The Woodworking Shop:
100 projects to enhance your workspace
by Percy Blandford
This is one of those books I had checked out from the library so often it was getting annoying to keep going back for it. I finally figured out I should save the time and buy a copy. Fortunately, used copies are little more than $5 on Amazon. Very reasonable for such a useful reference, I’d say.
This was written in 1989, but it looks 20 years older. It is clear that the author has some real old-school know-how. The writing and illustrations are well-done but old-school. You won’t find any glossy color photos of dust-free shops in this book. You’ll find clear, concise line drawings and the crisply articulate writing typical of the best British writers. (I’m not the only one to notice this. See Alistair Wasey review of Blandford’s An Illustrated History of Small Boats.)
What this book lacks in gloss, it more than makes up in content. Most newer books seems to focus largely on power tools, and how to better use them. For example, my local public library has an entire section on how to use routers, including material by Blandford. This book devotes considerable space to power tools, but doesn’t let them overshadow hand tools. This is a big deal to us, both as home shop workers and boat builders. We are more often stuck with requirements for low noise—working after the kids are asleep, or in crowded neighborhoods where noise complaints are common. Fortunately a great many tasks are actually easier sans power, even if we are now accustomed to doing them with power.
For example, Blandford gives the reader a thorough discussion of sharpening edge tools, which nowadays is a skills that seems regrettably relegated to an elite few. Why listen to a screaming planer when a hand plane is handier, quieter, and usually easier to control? In particular, he tells you how to make a honing guide from hardwood and common hardware. Armed with such information, nobody need feel trapped into using power.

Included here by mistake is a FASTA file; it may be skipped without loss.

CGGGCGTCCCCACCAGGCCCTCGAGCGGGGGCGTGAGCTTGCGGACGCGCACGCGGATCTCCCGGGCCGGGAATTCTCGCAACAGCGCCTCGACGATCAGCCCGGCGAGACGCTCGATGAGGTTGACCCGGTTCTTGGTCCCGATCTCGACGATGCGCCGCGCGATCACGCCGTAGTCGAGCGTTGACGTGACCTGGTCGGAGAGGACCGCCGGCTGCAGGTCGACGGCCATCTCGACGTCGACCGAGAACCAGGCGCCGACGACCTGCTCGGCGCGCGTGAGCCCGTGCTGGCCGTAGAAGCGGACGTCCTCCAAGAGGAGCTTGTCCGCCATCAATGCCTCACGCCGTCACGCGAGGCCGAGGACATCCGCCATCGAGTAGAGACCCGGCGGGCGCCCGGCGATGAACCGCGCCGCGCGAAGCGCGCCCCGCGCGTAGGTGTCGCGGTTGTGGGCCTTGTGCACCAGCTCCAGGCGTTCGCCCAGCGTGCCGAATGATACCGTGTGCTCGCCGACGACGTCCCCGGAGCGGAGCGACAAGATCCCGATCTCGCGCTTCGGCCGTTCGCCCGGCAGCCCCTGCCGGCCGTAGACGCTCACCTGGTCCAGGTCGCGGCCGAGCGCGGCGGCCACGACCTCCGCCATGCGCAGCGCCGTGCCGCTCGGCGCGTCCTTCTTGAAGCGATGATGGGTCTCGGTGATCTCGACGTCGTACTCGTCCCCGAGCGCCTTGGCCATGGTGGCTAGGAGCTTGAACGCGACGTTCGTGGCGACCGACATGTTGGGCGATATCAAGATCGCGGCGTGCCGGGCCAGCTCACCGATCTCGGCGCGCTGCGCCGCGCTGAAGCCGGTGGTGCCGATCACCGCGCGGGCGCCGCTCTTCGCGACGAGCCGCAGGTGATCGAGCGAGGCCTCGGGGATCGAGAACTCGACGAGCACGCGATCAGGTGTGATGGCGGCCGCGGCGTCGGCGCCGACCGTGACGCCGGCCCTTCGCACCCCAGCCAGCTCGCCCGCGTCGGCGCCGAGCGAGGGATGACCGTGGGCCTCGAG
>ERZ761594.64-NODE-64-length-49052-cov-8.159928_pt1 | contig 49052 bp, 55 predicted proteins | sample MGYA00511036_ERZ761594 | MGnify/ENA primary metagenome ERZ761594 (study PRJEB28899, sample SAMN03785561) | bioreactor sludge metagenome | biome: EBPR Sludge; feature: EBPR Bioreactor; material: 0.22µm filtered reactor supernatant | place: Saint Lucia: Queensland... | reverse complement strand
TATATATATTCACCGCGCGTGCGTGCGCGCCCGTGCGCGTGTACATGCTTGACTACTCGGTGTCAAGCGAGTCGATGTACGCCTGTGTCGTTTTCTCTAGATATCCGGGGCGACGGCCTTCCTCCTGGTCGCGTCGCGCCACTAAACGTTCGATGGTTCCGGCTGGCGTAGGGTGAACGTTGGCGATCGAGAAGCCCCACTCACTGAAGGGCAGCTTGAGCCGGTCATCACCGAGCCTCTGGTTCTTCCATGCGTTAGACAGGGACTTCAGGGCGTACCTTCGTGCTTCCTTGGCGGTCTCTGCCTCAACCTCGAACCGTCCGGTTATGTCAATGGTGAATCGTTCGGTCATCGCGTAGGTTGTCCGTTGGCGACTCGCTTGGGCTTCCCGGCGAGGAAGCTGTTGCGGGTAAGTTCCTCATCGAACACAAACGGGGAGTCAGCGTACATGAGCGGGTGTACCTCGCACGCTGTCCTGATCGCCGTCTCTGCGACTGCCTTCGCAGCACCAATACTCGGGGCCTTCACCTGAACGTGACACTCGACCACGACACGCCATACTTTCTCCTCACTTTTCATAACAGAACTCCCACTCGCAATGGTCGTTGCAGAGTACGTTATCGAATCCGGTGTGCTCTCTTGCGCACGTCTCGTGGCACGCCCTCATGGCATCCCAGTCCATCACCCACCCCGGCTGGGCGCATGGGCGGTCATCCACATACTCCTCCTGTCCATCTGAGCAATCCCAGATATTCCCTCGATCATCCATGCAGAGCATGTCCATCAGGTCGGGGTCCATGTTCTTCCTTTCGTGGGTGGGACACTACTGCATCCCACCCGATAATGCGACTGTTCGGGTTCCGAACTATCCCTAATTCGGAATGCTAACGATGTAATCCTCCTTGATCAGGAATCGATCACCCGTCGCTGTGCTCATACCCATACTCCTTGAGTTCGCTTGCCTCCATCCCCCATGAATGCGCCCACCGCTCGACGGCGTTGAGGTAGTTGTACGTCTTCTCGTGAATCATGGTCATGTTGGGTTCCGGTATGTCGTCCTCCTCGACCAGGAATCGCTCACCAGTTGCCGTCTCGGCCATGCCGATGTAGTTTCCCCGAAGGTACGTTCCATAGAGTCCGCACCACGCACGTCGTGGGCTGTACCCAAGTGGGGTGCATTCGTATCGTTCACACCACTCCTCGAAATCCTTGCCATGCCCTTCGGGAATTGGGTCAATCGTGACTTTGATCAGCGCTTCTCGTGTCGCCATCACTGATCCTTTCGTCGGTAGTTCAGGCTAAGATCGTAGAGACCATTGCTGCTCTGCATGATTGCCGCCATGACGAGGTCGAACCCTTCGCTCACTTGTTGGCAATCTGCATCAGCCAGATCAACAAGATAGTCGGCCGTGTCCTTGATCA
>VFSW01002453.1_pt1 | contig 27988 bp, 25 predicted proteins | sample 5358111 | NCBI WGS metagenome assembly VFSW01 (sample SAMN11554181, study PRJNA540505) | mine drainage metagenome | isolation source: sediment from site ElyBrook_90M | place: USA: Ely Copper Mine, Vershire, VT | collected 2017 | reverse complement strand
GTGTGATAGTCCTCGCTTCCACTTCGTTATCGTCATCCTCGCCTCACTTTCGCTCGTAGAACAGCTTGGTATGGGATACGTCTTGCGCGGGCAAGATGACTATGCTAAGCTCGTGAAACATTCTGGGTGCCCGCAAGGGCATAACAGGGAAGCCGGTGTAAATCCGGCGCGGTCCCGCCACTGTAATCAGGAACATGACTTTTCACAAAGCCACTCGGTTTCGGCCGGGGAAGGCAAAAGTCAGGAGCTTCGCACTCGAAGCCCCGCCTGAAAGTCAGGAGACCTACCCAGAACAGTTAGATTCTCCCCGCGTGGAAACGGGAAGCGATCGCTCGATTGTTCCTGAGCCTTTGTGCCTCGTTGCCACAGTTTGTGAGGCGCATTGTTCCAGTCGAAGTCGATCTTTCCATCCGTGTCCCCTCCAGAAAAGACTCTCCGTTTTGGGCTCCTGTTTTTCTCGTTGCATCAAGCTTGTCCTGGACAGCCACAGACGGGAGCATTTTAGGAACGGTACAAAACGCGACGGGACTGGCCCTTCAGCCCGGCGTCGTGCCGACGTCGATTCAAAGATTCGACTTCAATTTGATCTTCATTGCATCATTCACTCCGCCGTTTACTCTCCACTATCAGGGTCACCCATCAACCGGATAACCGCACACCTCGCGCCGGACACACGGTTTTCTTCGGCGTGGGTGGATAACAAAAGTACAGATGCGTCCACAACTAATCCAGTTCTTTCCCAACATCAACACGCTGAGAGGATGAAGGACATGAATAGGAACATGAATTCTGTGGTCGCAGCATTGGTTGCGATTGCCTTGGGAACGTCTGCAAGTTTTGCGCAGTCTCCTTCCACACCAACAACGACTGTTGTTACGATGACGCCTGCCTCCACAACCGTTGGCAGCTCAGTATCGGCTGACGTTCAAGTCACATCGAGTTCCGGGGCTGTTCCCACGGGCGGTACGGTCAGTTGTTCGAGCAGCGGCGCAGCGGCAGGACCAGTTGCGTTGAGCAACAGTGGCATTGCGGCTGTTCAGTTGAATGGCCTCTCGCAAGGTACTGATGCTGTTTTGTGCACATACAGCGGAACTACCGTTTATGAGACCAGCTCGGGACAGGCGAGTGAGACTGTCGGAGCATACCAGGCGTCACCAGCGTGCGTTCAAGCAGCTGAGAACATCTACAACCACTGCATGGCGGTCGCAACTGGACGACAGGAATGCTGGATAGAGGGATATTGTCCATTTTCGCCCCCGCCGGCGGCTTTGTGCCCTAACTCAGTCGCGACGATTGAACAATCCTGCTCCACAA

Especially important, I think, are the chapters are those on workbenches and hold-downs. This is one area where the age of power tools has made us very lazy. We can get away with marginally adequate support of the work while using power to plane or saw it at high speed. Working by hand we can’t afford to have the work move around and waste our energy. So Blandford discusses how to make inexpensive old-school hold downs like bench dogs and pinch dogs, and devotes a surprising amount of space to cheap ways to jury rig clamping arrangements for large and awkward assemblies. He also includes are plans for a truly old-school homemade parallel jaw flush vice. All you need to buy is the screw and the rest is scrap wood! (If you’re a real adventurer you could even make a hardwood screw.) While it’s true that cheap Chinese vices are now available, they only come in one configuration. Suppose you want a flush vice the entire width of the end of your bench? Now you can have one cheap.
But even with all that, Blandford devotes fully half the book to power tools. (It’s not a small book.) Much of the power tool information might be better covered in newer, glossier books. (Or for that matter in other Blandford books.) But he does include some neat tricks, like how to set your power drill up as a lathe. And in any case the first half of this book is well worth its low price for the person who wants to get things built on a budget.
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